Demonstrators should encompass as wide a part of the whole healthcare system as possible because each technology only delivers its impact in the context of the whole. Demonstrators should span public health as well as health service operations, including data collection to understand the spread of needs in that population to inform healthcare planning. Demonstrators should explore technologies that support flow of information and system redesign around the interfaces outlined in Annex B.
Many different technologies are being developed by various companies. While the MedTech funding mandate will support adoption of National Institute for Health and Care (NICE)-recommended devices and products, innovators face the challenge of gathering evidence to demonstrate which tools and care pathways lead to better outcomes. More real-world evidence is needed on how available technologies might be integrated into the system to maximises the benefits for the patient and the healthcare professions. The Demonstrators could provide a focal point for private sector innovators to work in partnership with local health system innovators to test new approaches enabled by technology and to gather know how and evidence of efficacy in a clinical setting.
Principles for successful Demonstrators
The following principles should be built into the Demonstrator programme. These are discussed in further detail in Annex C.
Clear objectives: Demonstrators should agree a clear set of outcomes from the beginning, linked to the needs of the local population, which can be used to determine success within a given timescale of the Demonstrators running. What excellent healthcare looks like should also be defined as well as how progress will be measured to build in data collection for evaluation from the start. A transparent approach to advertising proposed areas of focus could allow related development requests to be combined and also help potential partners propose collaborations on solutions.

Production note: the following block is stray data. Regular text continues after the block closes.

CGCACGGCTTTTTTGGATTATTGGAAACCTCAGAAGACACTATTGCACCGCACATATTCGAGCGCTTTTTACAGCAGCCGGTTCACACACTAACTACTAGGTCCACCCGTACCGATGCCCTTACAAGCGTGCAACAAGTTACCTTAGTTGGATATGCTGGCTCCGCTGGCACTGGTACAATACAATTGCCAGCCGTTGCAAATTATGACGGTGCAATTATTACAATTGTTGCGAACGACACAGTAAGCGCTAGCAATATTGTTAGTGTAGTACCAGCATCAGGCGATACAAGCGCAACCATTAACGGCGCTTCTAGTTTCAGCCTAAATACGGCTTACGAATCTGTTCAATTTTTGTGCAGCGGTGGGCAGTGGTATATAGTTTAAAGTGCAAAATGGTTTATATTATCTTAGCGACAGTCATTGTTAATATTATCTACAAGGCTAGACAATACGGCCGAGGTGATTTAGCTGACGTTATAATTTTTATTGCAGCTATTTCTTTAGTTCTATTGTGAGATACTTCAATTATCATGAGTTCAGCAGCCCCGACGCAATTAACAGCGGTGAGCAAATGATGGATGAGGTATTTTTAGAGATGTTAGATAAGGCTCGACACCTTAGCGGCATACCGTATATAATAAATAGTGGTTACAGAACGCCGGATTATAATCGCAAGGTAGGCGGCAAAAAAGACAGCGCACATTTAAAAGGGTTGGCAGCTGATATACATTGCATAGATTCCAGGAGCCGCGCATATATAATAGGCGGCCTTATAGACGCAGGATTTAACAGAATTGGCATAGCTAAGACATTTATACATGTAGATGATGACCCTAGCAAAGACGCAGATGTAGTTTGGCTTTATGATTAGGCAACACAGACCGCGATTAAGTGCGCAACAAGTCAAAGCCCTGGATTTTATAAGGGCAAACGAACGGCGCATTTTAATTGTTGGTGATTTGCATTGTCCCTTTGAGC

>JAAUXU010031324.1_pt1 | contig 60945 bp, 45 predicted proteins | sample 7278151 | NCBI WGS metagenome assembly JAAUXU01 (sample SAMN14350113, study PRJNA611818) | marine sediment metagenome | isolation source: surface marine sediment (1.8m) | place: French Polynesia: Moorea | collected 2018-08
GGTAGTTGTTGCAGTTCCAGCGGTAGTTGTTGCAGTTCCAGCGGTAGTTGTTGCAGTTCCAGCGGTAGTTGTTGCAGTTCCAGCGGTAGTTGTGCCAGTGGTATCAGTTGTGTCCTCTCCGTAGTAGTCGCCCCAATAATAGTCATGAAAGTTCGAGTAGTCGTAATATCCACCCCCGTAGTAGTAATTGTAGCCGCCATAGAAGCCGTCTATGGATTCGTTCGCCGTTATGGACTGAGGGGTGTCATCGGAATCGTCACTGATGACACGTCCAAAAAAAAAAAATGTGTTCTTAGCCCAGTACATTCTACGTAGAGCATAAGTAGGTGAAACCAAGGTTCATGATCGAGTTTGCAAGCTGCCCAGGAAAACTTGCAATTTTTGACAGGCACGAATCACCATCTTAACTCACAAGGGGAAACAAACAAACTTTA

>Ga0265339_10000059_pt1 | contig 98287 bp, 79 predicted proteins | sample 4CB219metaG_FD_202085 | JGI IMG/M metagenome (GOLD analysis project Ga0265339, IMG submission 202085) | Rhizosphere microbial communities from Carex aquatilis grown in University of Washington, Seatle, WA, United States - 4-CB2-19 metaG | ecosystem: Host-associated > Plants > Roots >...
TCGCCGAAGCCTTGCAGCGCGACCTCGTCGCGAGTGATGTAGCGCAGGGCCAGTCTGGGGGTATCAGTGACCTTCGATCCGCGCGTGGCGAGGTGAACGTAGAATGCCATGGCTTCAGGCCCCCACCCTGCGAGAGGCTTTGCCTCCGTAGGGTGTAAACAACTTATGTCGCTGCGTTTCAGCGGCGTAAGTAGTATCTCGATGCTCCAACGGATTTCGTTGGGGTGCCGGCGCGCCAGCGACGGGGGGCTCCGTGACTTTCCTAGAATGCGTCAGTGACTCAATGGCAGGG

Build a learning system with evaluation embedded from the start: This should be an iterative process, building in time for evaluation and scaling of specific technologies based on the achievement of clear objectives. Demonstrators should have an explicit focus on experimentation and comparison of solutions, aided by analysis of health outcomes data. Funding should allow for a sufficient risk appetite. Demonstrators should take a phased approach to allow for failure, evaluation, and iteration to capture learning.
Training: Demonstrators should allow specific workforce skills requirements to be identified at a manageable scale, allowing time to develop and test appropriate training. Demonstrators will provide opportunities for capacity building and skills development for leading innovation, working with a wide range of expertise from engineers and technology specialists to clinicians, patients or citizens using the technology. It will be important to ensure staff have time to develop skills and to invest in transformational change.
Governance and management: Demonstrators should be linked to an ICS and will need a strong and respected leader who is responsible for progress, with the authority to build collaborations with partners and lead changes to integrate technologies across the whole system. This single-point leader should be accountable, empowered and appropriately risk-taking.
Focus on building system resilience: This requires an iterative approach to systems design to architect solutions that ensure all elements are robust, adaptable or flexible, and that agile processes are put in place to deliver solutions that remain fit for purpose in the face of future shock or change.